SUMMARY OF SIGNIFICANT ACCOUNTING POLICIES
Organization: Anixter International Inc. and its subsidiaries (collectively referred to as "Anixter" or the "Company”) and sometimes referred to in these Notes to the Consolidated Financial Statements as "we", "our", "us", or "ourselves", formerly known as Itel Corporation, which was incorporated in Delaware in 1967, is a leading distributor of enterprise cabling and security solutions, electrical and electronic wire and cable products, OEM supply fasteners and other small parts ("C" class inventory components) through Anixter Inc. and its subsidiaries.
Basis of presentation: The consolidated financial statements include the accounts of Anixter International Inc. and its subsidiaries. Our fiscal year ends on the Friday nearest December 31 and includes 52 weeks in 2014 and 2012 and 53 weeks in 2013. Certain amounts in the 2013 and 2012 financial statements, as previously reported, have been reclassified to conform to the 2014 presentation. These reclassifications did not have a material impact on the presentation of the consolidated financial statements.
Use of estimates: The preparation of financial statements in conformity with generally accepted accounting principles requires management to make estimates and assumptions that affect the amounts reported in the financial statements and accompanying notes. Actual results could differ from those estimates.
Cash and cash equivalents: Cash equivalents consist of short-term, highly liquid investments that mature within three months or less. Such investments are stated at cost, which approximates fair value.
Receivables and allowance for doubtful accounts: We carry our accounts receivable at their face amounts less an allowance for doubtful accounts, which was $26.7 million and $16.8 million at the end of 2014 and 2013, respectively. The acquisition of Tri-Ed contributed to the increase in the 2014 allowance for doubtful accounts balance compared to 2013. On a regular basis, we evaluate our accounts receivable and establish the allowance for doubtful accounts based on a combination of specific customer circumstances, as well as credit conditions and history of write-offs and collections. The provision for doubtful accounts was $12.0 million, $10.4 million and $7.5 million in 2014, 2013 and 2012, respectively. A receivable is considered past due if payments have not been received within the agreed upon invoice terms. Receivables are written off and deducted from the allowance account when the receivables are deemed uncollectible.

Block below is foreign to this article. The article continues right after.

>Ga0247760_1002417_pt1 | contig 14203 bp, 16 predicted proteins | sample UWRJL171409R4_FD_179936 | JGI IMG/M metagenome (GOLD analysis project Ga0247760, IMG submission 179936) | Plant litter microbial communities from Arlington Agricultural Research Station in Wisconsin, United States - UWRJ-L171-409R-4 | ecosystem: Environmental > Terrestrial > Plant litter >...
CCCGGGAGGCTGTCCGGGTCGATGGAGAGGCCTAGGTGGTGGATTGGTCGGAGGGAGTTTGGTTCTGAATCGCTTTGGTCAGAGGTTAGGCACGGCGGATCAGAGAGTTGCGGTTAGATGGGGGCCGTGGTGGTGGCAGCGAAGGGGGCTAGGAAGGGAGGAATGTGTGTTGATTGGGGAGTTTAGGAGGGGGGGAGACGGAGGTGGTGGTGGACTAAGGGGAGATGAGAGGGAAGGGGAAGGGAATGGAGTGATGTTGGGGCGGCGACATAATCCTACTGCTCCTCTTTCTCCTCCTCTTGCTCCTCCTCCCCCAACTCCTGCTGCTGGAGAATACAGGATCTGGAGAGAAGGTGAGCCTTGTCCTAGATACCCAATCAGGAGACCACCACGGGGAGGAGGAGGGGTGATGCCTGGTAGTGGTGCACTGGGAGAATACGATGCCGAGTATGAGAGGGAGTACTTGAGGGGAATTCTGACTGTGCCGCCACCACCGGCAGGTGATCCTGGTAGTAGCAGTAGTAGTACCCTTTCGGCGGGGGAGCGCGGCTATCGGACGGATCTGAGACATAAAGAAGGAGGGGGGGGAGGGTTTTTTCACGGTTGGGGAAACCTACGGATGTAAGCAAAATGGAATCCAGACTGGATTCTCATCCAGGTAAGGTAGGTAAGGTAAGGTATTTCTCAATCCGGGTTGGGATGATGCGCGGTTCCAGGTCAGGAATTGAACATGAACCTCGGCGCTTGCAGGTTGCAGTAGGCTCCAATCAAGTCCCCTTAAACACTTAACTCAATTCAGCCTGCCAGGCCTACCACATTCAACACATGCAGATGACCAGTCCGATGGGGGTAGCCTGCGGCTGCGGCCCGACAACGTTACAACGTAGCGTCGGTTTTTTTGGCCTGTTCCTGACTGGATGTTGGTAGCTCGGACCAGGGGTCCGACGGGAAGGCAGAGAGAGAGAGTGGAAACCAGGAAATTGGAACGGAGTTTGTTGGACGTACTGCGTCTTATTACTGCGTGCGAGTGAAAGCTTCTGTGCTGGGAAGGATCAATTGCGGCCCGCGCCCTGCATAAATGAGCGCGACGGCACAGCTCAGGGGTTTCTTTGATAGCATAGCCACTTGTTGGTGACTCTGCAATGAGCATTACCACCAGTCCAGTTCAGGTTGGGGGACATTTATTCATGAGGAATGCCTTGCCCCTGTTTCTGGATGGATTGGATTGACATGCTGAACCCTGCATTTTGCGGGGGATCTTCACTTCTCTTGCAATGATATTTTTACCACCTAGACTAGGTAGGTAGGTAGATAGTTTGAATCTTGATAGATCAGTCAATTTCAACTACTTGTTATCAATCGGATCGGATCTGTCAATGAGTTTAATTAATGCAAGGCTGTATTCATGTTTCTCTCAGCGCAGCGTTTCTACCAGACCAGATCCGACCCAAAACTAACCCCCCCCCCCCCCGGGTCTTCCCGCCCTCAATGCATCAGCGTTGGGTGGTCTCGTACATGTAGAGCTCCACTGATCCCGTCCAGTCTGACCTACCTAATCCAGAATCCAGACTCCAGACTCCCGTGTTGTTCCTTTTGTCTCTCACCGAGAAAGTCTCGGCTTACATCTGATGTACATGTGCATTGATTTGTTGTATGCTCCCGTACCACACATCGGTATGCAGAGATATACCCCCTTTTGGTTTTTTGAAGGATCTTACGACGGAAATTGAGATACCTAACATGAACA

Inventories: Inventories, consisting primarily of purchased finished goods, are stated at the lower of cost or market. Cost is determined using the average-cost method. We have agreements with some of our vendors that provide a right to return products. This right is typically limited to a small percentage of our total purchases from that vendor. Such rights provide that we can return slow-moving product and the vendor will replace it with faster-moving product chosen by us. Some vendor agreements contain price protection provisions that require the manufacturer to issue a credit in an amount sufficient to reduce our current inventory carrying cost down to the manufacturer’s current price. We consider these agreements in determining our reserve for obsolescence.
At January 2, 2015 and January 3, 2014, we reported inventory of $1,072.8 million and $959.8 million, respectively (net of inventory reserves of $60.5 million and $57.0 million, respectively). The acquisition of Tri-Ed contributed to the increase in the 2014 inventory and associated reserve compared to 2013. Each quarter we review for excess inventories and make an assessment of the net realizable value. There are many factors that management considers in determining whether or not the amount by which a reserve should be established. These factors include the following:
Return or rotation privileges with vendors
Price protection from vendors
Whether or not a customer is obligated by contract to purchase the inventory
Historical consumption experience
If circumstances related to the above factors change, there could be a material impact on the net realizable value of the inventories.